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  1. Abstract SN 2018ivc is an unusual Type II supernova (SN II). It is a variant of SNe IIL, which might represent a transitional case between SNe IIP with a massive H-rich envelope and SNe IIb with only a small amount of the H-rich envelope. However, SN 2018ivc shows an optical light-curve evolution more complicated than that of canonical SNe IIL. In this paper, we present the results of prompt follow-up observations of SN 2018ivc with the Atacama Large Millimeter/submillimeter Array. Its synchrotron emission is similar to that of SN IIb 1993J, suggesting that it is intrinsically an SN IIb–like explosion of an He star with a modest (∼0.5–1 M ⊙ ) extended H-rich envelope. Its radio, optical, and X-ray light curves are explained primarily by the interaction between the SN ejecta and the circumstellar material (CSM); we thus suggest that it is a rare example (and the first involving the “canonical” SN IIb ejecta) for which the multiwavelength emission is powered mainly by the SN–CSM interaction. The inner CSM density, reflecting the progenitor activity in the final decade, is comparable to that of SN IIb 2013cu, which shows a flash spectral feature. The outer CSM density, and therefore the mass-lossmore »rate in the final ∼200 yr, is higher than that of SN 1993J by a factor of ∼5. We suggest that SN 2018ivc represents a missing link between SNe IIP and SNe IIb/Ib/Ic in the binary evolution scenario.« less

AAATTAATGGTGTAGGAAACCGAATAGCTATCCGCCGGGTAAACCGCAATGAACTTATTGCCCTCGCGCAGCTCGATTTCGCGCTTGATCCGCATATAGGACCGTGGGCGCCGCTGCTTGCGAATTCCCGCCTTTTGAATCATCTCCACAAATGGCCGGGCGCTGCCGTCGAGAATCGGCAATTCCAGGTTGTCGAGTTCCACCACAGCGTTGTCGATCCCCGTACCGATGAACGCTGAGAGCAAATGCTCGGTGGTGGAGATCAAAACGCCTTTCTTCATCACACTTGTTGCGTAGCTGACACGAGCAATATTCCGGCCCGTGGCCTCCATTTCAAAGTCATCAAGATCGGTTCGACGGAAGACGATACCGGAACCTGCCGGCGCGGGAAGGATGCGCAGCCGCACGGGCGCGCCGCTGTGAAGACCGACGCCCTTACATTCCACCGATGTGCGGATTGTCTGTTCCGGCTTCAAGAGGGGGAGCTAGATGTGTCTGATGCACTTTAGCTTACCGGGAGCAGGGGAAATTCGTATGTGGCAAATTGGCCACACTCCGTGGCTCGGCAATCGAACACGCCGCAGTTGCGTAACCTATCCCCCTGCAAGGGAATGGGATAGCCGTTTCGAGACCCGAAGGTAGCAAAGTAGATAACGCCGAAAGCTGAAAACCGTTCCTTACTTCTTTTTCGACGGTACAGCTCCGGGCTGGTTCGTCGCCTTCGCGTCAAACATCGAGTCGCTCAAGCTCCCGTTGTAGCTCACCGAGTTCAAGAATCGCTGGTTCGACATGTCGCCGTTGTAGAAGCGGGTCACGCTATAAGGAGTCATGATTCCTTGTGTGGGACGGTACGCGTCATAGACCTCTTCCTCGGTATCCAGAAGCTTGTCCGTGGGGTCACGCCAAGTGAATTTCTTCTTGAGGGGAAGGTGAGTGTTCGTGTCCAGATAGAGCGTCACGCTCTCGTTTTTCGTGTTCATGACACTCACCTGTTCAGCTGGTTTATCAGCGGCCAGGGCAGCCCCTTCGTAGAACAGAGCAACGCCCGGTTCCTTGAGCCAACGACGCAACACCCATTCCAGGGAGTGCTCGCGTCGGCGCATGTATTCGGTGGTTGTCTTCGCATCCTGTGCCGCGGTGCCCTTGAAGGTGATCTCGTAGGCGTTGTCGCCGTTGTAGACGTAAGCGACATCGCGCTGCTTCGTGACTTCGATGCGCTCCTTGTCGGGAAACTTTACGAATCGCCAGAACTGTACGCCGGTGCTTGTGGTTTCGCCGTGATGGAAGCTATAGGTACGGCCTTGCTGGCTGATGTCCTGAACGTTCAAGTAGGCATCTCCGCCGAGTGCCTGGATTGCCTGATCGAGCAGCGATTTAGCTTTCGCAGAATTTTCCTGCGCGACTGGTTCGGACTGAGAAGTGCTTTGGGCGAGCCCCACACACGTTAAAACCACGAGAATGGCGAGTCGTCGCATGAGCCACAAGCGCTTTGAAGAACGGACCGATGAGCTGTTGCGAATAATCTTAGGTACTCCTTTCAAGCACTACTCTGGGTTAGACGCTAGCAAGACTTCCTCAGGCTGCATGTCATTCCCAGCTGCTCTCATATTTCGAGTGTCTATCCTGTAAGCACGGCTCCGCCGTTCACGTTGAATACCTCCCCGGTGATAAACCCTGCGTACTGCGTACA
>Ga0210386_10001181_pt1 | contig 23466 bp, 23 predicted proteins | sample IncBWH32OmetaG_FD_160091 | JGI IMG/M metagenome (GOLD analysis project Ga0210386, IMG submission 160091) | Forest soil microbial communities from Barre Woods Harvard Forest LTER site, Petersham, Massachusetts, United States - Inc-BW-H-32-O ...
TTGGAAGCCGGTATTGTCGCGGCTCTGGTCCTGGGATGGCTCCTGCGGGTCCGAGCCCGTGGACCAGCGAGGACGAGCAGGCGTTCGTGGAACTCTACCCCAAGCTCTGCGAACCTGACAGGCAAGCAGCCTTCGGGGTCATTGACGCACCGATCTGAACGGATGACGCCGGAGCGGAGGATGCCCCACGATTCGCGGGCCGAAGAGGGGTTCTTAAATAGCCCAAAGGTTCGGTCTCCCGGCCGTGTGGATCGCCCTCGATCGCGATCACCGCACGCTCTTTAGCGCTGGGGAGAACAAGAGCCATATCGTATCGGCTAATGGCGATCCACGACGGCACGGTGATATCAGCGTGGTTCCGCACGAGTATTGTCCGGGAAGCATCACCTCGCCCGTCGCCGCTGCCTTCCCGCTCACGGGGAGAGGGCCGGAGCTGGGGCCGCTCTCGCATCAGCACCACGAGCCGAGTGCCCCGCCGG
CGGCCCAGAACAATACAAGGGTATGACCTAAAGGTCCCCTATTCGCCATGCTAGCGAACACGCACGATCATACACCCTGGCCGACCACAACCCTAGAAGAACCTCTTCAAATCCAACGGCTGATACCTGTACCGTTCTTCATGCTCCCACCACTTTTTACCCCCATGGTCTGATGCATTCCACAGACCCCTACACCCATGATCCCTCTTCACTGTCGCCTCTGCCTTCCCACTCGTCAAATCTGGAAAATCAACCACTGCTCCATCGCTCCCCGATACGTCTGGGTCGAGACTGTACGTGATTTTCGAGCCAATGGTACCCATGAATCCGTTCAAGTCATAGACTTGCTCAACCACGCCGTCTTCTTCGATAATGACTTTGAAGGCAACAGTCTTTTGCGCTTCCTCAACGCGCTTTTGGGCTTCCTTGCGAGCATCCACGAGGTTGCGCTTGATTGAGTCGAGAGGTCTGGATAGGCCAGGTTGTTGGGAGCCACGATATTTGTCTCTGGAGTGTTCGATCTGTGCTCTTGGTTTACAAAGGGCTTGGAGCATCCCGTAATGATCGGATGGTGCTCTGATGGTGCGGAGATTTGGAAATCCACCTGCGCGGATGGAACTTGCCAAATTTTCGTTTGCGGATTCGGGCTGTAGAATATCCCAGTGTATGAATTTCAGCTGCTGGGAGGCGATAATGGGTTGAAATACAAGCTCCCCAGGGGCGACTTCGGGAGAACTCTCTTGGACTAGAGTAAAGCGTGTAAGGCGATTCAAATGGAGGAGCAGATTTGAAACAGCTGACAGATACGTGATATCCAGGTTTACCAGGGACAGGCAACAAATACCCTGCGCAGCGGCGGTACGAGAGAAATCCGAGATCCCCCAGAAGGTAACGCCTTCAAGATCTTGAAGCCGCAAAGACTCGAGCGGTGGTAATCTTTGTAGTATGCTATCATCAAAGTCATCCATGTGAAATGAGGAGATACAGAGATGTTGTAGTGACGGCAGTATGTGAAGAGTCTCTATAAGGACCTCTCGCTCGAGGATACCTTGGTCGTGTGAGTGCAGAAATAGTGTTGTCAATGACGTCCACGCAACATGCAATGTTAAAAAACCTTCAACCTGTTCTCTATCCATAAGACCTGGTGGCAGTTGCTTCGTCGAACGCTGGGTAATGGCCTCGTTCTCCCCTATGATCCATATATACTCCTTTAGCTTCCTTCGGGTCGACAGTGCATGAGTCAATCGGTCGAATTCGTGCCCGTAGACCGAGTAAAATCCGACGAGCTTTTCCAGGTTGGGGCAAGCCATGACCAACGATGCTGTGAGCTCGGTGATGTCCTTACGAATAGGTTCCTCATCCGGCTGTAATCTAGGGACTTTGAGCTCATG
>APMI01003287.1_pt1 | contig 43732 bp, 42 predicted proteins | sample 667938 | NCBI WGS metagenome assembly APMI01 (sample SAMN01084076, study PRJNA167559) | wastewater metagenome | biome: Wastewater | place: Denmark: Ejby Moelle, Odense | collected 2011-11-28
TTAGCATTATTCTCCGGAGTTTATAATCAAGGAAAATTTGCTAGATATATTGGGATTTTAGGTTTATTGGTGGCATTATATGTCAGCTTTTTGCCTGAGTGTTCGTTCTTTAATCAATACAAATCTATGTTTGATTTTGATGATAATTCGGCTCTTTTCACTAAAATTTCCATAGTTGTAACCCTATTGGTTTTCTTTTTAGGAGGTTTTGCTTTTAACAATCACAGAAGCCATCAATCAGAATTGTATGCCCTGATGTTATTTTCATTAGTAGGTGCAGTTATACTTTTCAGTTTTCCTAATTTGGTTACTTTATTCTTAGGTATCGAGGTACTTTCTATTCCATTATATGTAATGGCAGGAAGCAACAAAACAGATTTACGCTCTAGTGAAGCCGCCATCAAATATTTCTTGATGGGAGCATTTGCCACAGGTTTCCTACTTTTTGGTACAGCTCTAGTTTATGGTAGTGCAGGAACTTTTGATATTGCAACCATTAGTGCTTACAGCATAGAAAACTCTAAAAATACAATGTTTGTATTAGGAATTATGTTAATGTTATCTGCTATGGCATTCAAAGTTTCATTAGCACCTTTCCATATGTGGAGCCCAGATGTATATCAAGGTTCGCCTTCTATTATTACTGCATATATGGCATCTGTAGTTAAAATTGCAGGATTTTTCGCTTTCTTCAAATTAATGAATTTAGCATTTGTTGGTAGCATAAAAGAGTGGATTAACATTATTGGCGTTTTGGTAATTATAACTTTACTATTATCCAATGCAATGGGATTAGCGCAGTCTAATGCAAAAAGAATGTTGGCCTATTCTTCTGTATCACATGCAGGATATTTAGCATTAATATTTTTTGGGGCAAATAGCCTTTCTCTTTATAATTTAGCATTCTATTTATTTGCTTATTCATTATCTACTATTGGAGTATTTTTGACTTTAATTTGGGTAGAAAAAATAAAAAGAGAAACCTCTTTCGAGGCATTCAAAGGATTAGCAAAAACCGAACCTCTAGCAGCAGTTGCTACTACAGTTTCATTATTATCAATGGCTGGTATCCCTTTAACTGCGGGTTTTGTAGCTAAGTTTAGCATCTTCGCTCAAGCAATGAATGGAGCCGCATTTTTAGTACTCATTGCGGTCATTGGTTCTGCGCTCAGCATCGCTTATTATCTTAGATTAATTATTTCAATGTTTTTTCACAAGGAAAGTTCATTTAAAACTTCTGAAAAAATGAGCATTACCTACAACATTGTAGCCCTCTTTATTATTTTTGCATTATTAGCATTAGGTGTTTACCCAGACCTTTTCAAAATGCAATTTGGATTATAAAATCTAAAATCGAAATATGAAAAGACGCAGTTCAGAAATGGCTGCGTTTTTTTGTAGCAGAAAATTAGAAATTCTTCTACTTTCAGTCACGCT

Free, publicly-accessible full text available December 29, 2023
  2. Abstract We present high-cadence optical and ultraviolet light curves of the normal Type Ia supernova (SN) 2021aefx, which shows an early bump during the first two days of observation. This bump may be a signature of interaction between the exploding white dwarf and a nondegenerate binary companion, or it may be intrinsic to the white dwarf explosion mechanism. In the case of the former, the short duration of the bump implies a relatively compact main-sequence companion star, although this conclusion is viewing-angle dependent. Our best-fit companion-shocking and double-detonation models both overpredict the UV luminosity during the bump, and existing nickel-shell models do not match the strength and timescale of the bump. We also present nebular spectra of SN 2021aefx, which do not show the hydrogen or helium emission expected from a nondegenerate companion, as well as a radio nondetection that rules out all symbiotic progenitor systems and most accretion disk winds. Our analysis places strong but conflicting constraints on the progenitor of SN 2021aefx; no current model can explain all of our observations.
    Free, publicly-accessible full text available July 1, 2023